https://graph.facebook.com/anilchawla and you get my profile. With an
access_token and the right permissions, you can see more of my profile and list “connections” such as
I should point out that the URLs in the Graph API do not continue to follow a typical REST convention. For example, you might request
https://graph.facebook.com/anilchawla/albums and see that I have an album with an ID of
12345. The URL for that album is
https://graph.facebook.com/12345 and not
https://graph.facebook.com/anilchawla/albums/12345. This might upset REST purists but I didn’t find this to be an issue in practice. It turns out that IDs in the graph are universal and this simplification is kind of nice. All in all, I’d say I’m a fan of the Graph API concept. However, as I explain below, there are some issues with the data you get back from the Graph API.
FQL is Facebook Query Language and is a SQL-like language for accessing Facebook’s data model – or at least the data model they are willing to expose via the API. To be honest, I think the concept of FQL is awesome. It’s not quite as powerful as SQL (for example, no joins) but the ability to execute your own complex database-like queries is really cool. It’s also impressive how much data you can access with FQL. For example, in order to implement my Page Notifications feature, I’m using a set of FQL queries that check for comments on any wall post, photo, or album ever created on the page. I tested it by commenting on a Starbucks post from 2009. Keeping in mind how much data Facebook processes and stores each day, it’s pretty amazing that I can run a non-trivial query across data that is nearly 20 months old.
The downside of FQL is that you are limited by the data model that Facebook exposes. There are some cases in which I have to combine results from multiple tables in order to find a specific object. Even though the user should be able to access the target object (e.g a photo), the result comes up empty because some of portion of the query fails a privacy check (e.g. can’t select the album containing the photo). The other issue is that some of the FQL tables are just bad. Really bad. For example, this is the schema of the “notification” table:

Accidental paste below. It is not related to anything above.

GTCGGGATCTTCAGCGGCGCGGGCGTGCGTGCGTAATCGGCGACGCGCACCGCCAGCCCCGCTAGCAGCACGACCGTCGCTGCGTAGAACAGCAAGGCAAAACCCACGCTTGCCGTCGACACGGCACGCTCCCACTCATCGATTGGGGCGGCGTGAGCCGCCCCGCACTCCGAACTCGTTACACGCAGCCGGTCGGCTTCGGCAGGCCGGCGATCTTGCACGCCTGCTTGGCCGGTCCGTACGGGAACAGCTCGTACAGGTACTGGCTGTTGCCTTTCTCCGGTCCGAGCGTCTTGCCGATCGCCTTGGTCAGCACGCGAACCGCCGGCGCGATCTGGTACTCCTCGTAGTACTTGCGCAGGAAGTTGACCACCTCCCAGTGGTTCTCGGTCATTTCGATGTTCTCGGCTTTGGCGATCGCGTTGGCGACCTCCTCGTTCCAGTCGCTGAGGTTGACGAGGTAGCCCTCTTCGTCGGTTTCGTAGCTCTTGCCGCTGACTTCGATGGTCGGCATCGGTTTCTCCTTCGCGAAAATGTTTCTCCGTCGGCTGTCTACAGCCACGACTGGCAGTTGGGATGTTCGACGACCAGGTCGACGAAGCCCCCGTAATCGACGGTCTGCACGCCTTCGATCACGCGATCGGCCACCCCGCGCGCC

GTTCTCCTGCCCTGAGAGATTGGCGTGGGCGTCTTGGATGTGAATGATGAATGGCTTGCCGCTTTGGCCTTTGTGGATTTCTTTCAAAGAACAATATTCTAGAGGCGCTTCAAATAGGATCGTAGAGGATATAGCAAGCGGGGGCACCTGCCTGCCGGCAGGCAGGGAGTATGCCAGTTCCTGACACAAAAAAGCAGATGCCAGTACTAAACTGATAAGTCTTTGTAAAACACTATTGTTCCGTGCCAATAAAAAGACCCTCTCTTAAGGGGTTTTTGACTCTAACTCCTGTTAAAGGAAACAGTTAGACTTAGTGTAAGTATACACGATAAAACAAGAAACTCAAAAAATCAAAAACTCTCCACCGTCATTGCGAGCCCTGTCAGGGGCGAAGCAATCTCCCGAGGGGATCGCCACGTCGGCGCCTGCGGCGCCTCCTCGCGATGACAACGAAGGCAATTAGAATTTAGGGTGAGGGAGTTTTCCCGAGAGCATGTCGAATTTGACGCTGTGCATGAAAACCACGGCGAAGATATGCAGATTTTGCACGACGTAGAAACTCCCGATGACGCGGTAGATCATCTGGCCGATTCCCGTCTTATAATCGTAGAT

You can imagine how much fun it is to re-implement Facebook’s email notifications when all you get is some pre-generated text and HTML, and none of the underlying metadata. Perhaps this is by design?
Data integrity and consistency
It’s great if your APIs are conceptually well-designed but what really matters is how well they work. This is where I experienced the most grief with Facebook’s APIs. Based on my experience, I do not believe that 3rd-party clients can rely on the data provided by the Facebook API. If the data you need is there – great. In most cases it will be there. But don’t depend on it. I learned this lesson the hard way after completely implementing the Life Events Alert I mentioned above. This is also why I don’t think an app like Breakup Notifier can be implemented in a reliable fashion. Here are the issues I encountered:
Fields disappear and reappear randomly
When requesting a person’s profile you can indicate which fields you want to receive. For example, you can request:
location, relationship_status, education. Obviously, some people might not have this information in their profiles or they might have privacy settings that prevent an app from accessing the information. Assuming the field contains a value and is accessible, though, you would think that you would always see the information in the profile, right? Wrong. It turns out that the Facebook API sometimes drops entire fields from the response even though they should be there. I consistently saw this problem with the
location attribute and also saw it happen with other attributes such as
relationship_status and even
gender. My private beta testers kept getting notifications that there friends had moved. Oops.
Attributes within fields disappear and reappear